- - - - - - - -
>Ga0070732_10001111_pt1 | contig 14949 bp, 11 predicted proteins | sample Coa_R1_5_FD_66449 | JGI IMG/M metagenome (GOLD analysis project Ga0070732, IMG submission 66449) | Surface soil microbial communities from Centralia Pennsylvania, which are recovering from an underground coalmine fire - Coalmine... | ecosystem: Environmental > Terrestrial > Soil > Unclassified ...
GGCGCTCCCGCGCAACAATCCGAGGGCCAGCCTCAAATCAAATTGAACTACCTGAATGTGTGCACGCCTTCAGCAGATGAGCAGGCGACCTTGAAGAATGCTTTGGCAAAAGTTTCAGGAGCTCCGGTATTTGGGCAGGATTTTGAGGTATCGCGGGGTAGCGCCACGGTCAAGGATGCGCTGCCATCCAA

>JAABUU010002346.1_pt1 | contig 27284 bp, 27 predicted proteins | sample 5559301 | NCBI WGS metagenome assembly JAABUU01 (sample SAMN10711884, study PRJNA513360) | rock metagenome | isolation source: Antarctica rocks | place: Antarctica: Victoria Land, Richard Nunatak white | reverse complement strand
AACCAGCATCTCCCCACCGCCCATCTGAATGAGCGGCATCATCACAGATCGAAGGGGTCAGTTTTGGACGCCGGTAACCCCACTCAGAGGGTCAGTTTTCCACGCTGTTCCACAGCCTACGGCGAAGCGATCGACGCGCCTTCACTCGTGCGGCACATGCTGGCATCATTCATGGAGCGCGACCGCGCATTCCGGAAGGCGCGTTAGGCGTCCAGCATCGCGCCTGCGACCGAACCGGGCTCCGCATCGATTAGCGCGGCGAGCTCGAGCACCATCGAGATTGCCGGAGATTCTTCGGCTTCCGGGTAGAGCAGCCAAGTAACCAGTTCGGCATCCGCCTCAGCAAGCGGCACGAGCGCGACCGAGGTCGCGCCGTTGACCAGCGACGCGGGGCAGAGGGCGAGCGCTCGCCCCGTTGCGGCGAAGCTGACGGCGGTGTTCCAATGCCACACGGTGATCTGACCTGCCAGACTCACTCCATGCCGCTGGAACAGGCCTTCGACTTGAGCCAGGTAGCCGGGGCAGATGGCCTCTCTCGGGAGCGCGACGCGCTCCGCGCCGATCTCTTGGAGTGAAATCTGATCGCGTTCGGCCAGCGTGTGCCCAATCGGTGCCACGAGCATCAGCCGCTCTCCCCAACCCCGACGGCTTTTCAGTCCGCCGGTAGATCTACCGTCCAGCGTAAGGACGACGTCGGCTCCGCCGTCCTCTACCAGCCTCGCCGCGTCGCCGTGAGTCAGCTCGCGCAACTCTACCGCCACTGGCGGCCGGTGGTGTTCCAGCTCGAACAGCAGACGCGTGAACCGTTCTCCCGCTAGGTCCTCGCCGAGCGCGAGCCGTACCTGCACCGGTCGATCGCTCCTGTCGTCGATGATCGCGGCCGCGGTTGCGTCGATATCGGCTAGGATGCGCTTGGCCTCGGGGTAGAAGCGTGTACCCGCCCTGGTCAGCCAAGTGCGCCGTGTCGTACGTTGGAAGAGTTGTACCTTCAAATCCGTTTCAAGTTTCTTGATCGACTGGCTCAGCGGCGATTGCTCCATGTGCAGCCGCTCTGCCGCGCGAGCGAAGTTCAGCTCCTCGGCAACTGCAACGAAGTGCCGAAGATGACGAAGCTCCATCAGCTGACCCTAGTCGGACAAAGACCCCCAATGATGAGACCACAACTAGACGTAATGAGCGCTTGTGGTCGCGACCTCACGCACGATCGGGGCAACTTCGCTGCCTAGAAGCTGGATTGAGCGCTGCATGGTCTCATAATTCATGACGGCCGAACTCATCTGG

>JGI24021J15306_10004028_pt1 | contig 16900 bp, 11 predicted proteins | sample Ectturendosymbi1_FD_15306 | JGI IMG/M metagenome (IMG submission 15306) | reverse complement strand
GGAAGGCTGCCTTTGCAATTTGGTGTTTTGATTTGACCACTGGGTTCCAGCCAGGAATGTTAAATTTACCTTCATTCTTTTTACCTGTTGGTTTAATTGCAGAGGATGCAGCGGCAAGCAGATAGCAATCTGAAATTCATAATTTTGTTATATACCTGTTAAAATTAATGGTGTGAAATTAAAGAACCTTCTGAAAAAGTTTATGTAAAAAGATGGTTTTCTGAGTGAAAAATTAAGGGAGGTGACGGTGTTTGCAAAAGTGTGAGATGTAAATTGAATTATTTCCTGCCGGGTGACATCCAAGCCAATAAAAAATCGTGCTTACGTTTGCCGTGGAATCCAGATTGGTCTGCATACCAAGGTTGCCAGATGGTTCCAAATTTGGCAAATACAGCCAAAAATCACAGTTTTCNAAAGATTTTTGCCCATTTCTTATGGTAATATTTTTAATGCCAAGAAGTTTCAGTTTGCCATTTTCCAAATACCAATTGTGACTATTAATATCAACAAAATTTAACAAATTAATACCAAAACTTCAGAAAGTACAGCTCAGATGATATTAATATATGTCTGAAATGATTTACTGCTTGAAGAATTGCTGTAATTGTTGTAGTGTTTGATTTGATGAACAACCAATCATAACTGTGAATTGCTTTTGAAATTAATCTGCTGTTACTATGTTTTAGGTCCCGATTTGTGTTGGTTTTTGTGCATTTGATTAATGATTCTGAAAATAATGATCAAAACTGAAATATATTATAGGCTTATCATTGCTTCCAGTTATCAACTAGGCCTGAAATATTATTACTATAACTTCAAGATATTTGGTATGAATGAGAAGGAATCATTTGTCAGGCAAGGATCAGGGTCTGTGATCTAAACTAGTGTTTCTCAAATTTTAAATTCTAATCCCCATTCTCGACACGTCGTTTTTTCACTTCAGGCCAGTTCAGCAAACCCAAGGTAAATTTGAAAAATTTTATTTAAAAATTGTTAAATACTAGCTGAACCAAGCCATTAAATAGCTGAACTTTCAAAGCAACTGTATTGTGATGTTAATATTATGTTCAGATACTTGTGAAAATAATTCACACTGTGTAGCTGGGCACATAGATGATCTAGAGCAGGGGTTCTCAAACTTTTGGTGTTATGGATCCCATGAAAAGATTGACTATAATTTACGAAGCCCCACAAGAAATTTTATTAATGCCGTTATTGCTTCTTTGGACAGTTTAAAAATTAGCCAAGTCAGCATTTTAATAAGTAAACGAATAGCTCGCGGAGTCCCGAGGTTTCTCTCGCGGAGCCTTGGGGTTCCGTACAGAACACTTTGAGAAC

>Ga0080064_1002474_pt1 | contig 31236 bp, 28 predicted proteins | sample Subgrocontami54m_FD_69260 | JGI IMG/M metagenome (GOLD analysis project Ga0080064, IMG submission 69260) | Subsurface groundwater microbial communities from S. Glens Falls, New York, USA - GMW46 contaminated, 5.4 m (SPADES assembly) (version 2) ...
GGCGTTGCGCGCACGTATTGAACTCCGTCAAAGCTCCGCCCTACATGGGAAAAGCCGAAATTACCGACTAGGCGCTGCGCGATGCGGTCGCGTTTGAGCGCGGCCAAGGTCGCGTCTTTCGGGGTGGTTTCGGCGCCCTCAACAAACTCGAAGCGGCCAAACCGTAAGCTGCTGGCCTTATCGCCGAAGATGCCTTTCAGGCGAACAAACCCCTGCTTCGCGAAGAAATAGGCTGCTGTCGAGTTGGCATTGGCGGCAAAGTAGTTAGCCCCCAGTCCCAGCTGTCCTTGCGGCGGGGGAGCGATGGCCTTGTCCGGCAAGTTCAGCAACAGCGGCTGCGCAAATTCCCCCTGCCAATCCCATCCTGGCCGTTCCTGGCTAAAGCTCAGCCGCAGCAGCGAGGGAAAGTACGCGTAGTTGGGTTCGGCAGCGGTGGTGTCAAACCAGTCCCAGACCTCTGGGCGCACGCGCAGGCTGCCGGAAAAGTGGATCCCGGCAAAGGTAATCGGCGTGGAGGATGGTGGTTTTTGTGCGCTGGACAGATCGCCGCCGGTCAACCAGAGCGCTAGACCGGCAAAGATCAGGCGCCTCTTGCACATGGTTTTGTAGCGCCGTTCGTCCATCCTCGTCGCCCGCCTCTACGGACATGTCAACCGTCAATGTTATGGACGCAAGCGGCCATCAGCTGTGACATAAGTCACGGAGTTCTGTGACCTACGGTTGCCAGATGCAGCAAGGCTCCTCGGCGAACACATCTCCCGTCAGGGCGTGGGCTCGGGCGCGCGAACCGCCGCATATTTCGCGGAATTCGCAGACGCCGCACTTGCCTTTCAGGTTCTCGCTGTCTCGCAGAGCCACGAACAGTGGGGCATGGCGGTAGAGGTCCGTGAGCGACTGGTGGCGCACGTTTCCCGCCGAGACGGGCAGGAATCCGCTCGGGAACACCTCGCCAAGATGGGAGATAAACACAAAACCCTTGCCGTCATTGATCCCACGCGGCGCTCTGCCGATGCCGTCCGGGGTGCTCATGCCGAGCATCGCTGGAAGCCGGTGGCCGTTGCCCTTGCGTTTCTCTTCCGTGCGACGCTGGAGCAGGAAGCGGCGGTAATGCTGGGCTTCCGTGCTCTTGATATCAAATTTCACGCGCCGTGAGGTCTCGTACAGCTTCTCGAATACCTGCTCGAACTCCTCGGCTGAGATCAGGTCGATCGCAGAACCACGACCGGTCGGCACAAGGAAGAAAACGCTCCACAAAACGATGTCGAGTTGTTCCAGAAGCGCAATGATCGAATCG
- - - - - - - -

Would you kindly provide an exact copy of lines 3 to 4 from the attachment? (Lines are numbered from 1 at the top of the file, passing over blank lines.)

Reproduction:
>JAABUU010002346.1_pt1 | contig 27284 bp, 27 predicted proteins | sample 5559301 | NCBI WGS metagenome assembly JAABUU01 (sample SAMN10711884, study PRJNA513360) | rock metagenome | isolation source: Antarctica rocks | place: Antarctica: Victoria Land, Richard Nunatak white | reverse complement strand
AACCAGCATCTCCCCACCGCCCATCTGAATGAGCGGCATCATCACAGATCGAAGGGGTCAGTTTTGGACGCCGGTAACCCCACTCAGAGGGTCAGTTTTCCACGCTGTTCCACAGCCTACGGCGAAGCGATCGACGCGCCTTCACTCGTGCGGCACATGCTGGCATCATTCATGGAGCGCGACCGCGCATTCCGGAAGGCGCGTTAGGCGTCCAGCATCGCGCCTGCGACCGAACCGGGCTCCGCATCGATTAGCGCGGCGAGCTCGAGCACCATCGAGATTGCCGGAGATTCTTCGGCTTCCGGGTAGAGCAGCCAAGTAACCAGTTCGGCATCCGCCTCAGCAAGCGGCACGAGCGCGACCGAGGTCGCGCCGTTGACCAGCGACGCGGGGCAGAGGGCGAGCGCTCGCCCCGTTGCGGCGAAGCTGACGGCGGTGTTCCAATGCCACACGGTGATCTGACCTGCCAGACTCACTCCATGCCGCTGGAACAGGCCTTCGACTTGAGCCAGGTAGCCGGGGCAGATGGCCTCTCTCGGGAGCGCGACGCGCTCCGCGCCGATCTCTTGGAGTGAAATCTGATCGCGTTCGGCCAGCGTGTGCCCAATCGGTGCCACGAGCATCAGCCGCTCTCCCCAACCCCGACGGCTTTTCAGTCCGCCGGTAGATCTACCGTCCAGCGTAAGGACGACGTCGGCTCCGCCGTCCTCTACCAGCCTCGCCGCGTCGCCGTGAGTCAGCTCGCGCAACTCTACCGCCACTGGCGGCCGGTGGTGTTCCAGCTCGAACAGCAGACGCGTGAACCGTTCTCCCGCTAGGTCCTCGCCGAGCGCGAGCCGTACCTGCACCGGTCGATCGCTCCTGTCGTCGATGATCGCGGCCGCGGTTGCGTCGATATCGGCTAGGATGCGCTTGGCCTCGGGGTAGAAGCGTGTACCCGCCCTGGTCAGCCAAGTGCGCCGTGTCGTACGTTGGAAGAGTTGTACCTTCAAATCCGTTTCAAGTTTCTTGATCGACTGGCTCAGCGGCGATTGCTCCATGTGCAGCCGCTCTGCCGCGCGAGCGAAGTTCAGCTCCTCGGCAACTGCAACGAAGTGCCGAAGATGACGAAGCTCCATCAGCTGACCCTAGTCGGACAAAGACCCCCAATGATGAGACCACAACTAGACGTAATGAGCGCTTGTGGTCGCGACCTCACGCACGATCGGGGCAACTTCGCTGCCTAGAAGCTGGATTGAGCGCTGCATGGTCTCATAATTCATGACGGCCGAACTCATCTGG